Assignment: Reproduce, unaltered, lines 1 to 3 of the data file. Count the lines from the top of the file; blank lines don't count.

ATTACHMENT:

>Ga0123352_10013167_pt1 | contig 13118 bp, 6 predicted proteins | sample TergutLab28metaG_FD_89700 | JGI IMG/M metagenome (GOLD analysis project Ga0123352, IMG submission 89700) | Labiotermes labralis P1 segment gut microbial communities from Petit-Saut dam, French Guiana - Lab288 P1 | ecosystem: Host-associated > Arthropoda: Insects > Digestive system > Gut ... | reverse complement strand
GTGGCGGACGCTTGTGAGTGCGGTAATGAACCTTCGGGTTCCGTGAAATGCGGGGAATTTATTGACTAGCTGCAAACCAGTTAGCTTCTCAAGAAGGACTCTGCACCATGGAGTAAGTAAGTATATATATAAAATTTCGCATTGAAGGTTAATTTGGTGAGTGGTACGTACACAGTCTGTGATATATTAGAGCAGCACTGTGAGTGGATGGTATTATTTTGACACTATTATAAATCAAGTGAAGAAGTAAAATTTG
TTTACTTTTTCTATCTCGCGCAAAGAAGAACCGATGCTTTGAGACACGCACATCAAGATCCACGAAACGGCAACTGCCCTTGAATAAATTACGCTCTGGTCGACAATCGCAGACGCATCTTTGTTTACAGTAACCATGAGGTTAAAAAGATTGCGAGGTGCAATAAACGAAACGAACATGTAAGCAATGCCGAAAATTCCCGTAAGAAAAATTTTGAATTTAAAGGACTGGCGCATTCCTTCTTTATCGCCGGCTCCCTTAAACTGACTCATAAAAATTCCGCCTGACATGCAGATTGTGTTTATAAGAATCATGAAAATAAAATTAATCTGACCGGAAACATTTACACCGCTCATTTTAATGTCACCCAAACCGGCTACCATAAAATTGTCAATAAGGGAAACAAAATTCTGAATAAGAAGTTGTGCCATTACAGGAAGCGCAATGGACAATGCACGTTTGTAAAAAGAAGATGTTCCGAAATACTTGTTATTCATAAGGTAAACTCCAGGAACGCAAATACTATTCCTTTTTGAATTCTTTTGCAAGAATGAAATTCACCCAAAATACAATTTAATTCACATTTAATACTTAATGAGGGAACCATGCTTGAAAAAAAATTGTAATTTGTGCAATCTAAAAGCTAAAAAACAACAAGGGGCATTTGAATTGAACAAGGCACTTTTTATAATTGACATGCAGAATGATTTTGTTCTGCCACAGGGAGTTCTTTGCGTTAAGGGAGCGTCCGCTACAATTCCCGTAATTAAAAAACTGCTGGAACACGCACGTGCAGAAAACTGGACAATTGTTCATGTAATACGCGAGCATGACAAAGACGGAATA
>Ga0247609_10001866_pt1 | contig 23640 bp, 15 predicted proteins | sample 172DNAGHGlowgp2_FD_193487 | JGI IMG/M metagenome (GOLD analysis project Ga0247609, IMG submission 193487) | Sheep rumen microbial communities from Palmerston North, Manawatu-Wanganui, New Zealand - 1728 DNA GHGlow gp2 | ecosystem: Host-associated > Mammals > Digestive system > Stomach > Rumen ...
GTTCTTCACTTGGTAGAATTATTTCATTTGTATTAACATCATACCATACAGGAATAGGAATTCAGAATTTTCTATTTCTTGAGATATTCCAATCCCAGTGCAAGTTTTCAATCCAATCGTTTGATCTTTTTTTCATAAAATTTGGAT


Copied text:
>Ga0123352_10013167_pt1 | contig 13118 bp, 6 predicted proteins | sample TergutLab28metaG_FD_89700 | JGI IMG/M metagenome (GOLD analysis project Ga0123352, IMG submission 89700) | Labiotermes labralis P1 segment gut microbial communities from Petit-Saut dam, French Guiana - Lab288 P1 | ecosystem: Host-associated > Arthropoda: Insects > Digestive system > Gut ... | reverse complement strand
GTGGCGGACGCTTGTGAGTGCGGTAATGAACCTTCGGGTTCCGTGAAATGCGGGGAATTTATTGACTAGCTGCAAACCAGTTAGCTTCTCAAGAAGGACTCTGCACCATGGAGTAAGTAAGTATATATATAAAATTTCGCATTGAAGGTTAATTTGGTGAGTGGTACGTACACAGTCTGTGATATATTAGAGCAGCACTGTGAGTGGATGGTATTATTTTGACACTATTATAAATCAAGTGAAGAAGTAAAATTTG
TTTACTTTTTCTATCTCGCGCAAAGAAGAACCGATGCTTTGAGACACGCACATCAAGATCCACGAAACGGCAACTGCCCTTGAATAAATTACGCTCTGGTCGACAATCGCAGACGCATCTTTGTTTACAGTAACCATGAGGTTAAAAAGATTGCGAGGTGCAATAAACGAAACGAACATGTAAGCAATGCCGAAAATTCCCGTAAGAAAAATTTTGAATTTAAAGGACTGGCGCATTCCTTCTTTATCGCCGGCTCCCTTAAACTGACTCATAAAAATTCCGCCTGACATGCAGATTGTGTTTATAAGAATCATGAAAATAAAATTAATCTGACCGGAAACATTTACACCGCTCATTTTAATGTCACCCAAACCGGCTACCATAAAATTGTCAATAAGGGAAACAAAATTCTGAATAAGAAGTTGTGCCATTACAGGAAGCGCAATGGACAATGCACGTTTGTAAAAAGAAGATGTTCCGAAATACTTGTTATTCATAAGGTAAACTCCAGGAACGCAAATACTATTCCTTTTTGAATTCTTTTGCAAGAATGAAATTCACCCAAAATACAATTTAATTCACATTTAATACTTAATGAGGGAACCATGCTTGAAAAAAAATTGTAATTTGTGCAATCTAAAAGCTAAAAAACAACAAGGGGCATTTGAATTGAACAAGGCACTTTTTATAATTGACATGCAGAATGATTTTGTTCTGCCACAGGGAGTTCTTTGCGTTAAGGGAGCGTCCGCTACAATTCCCGTAATTAAAAAACTGCTGGAACACGCACGTGCAGAAAACTGGACAATTGTTCATGTAATACGCGAGCATGACAAAGACGGAATA